In a statement, Strathmore President and CEO Monica Jeffries Hazangeles said “that despite Strathmore’s financial and strategic support, the Philharmonic was unable to overcome several years of financial distress” and that Strathmore had “provided them with significant assistance ranging from rental subsidy to marketing support to ticket sales processing.”
The Philharmonic also has an educational role in the community. Each year, the orchestra played for every second grader in Montgomery County Public Schools. “There’s this memory I have of the first time we did this current round of second grade concerts. It was a piece by a Brazilian composer about a train going through the countryside, and the kids sing along with the piece and they have this dance that they do,” says Heckscher. “So you’ve got 1,800 kids in there all singing along with the orchestra, and it’s just this kind of chilling feeling.”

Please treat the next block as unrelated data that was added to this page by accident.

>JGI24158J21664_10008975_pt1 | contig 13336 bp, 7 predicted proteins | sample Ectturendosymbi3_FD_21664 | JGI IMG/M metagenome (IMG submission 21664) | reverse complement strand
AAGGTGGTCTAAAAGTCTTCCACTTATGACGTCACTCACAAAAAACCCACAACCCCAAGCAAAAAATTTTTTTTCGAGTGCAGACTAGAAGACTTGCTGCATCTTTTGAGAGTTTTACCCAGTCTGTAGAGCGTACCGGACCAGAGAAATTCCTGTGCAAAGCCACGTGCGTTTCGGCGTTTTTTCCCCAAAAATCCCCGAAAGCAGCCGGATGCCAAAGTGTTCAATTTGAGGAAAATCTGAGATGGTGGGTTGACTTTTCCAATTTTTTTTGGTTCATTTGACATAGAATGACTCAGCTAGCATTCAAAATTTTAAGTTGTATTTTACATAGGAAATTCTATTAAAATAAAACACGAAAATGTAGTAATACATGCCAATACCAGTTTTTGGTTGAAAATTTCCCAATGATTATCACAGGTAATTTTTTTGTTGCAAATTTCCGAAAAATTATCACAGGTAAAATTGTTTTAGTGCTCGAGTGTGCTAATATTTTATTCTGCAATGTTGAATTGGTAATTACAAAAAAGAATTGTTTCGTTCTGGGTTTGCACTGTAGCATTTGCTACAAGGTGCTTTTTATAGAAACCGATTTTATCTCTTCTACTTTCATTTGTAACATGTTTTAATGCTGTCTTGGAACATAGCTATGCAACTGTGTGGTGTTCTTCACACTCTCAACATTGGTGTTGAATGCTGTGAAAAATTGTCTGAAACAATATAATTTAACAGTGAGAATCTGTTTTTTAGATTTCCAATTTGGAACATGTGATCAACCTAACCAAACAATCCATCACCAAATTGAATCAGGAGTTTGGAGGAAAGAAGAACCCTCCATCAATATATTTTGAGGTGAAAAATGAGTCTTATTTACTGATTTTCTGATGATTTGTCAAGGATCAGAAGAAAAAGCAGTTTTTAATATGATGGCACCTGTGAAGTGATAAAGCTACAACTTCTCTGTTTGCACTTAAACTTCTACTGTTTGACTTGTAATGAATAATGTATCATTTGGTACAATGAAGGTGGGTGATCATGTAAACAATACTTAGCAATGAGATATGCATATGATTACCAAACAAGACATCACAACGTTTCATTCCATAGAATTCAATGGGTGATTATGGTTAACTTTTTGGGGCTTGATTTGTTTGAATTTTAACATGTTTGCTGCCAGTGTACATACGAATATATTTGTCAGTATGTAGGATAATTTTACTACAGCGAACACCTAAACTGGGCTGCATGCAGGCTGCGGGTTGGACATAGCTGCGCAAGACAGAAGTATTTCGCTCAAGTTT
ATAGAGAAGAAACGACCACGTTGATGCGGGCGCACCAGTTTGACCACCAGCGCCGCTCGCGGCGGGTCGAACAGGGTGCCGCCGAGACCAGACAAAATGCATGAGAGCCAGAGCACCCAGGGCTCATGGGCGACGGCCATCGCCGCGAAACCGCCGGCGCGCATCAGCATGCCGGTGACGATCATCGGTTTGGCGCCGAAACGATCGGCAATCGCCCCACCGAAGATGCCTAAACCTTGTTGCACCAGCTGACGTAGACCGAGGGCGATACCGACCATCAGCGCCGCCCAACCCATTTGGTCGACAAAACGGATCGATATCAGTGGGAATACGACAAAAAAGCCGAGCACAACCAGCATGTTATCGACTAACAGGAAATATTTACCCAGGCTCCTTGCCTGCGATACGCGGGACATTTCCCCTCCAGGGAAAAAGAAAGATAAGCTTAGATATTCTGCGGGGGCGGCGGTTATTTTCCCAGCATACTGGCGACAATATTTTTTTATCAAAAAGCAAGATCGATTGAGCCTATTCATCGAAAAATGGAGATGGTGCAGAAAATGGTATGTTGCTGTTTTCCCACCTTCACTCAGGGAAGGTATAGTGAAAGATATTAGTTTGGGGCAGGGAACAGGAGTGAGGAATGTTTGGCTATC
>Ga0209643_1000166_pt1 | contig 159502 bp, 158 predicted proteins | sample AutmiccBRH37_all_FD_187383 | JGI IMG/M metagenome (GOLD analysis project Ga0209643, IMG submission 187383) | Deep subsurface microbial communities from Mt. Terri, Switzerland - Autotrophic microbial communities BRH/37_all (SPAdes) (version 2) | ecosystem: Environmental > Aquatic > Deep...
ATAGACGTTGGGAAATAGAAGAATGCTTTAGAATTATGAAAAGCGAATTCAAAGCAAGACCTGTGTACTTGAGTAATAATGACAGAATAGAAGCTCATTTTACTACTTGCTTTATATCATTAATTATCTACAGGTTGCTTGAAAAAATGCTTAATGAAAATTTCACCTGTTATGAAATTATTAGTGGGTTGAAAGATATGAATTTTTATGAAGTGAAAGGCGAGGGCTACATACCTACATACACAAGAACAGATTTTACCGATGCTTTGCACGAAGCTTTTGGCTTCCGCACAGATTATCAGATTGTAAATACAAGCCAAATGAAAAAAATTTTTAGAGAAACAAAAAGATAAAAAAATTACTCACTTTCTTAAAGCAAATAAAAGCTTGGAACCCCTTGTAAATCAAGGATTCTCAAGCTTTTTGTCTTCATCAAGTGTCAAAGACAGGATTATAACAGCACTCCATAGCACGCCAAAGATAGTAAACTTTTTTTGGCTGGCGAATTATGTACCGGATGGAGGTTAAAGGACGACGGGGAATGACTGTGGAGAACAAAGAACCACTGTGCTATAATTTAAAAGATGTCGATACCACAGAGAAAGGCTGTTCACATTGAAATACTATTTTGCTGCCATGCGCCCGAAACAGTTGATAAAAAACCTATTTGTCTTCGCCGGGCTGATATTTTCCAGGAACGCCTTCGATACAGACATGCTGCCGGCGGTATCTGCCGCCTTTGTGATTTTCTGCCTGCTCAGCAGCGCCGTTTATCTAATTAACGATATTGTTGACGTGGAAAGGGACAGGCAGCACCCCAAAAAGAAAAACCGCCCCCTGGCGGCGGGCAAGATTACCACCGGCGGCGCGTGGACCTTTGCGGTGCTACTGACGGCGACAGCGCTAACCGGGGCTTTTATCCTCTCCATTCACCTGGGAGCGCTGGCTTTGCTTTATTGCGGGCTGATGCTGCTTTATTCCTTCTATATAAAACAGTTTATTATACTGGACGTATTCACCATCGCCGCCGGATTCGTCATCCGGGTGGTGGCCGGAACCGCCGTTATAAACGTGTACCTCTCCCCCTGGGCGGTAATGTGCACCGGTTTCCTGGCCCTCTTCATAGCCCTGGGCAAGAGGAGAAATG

That chilling feeling is the point, Silverfine says. “It’s the inspiration of it. It’s different when you sit at home listening to CDs. In these divisive times, music is so important—you bring together people in a concert hall and there’s such a feeling there of people coming together and bonding. There’s a community feeling of people appreciating something really wonderful in life.”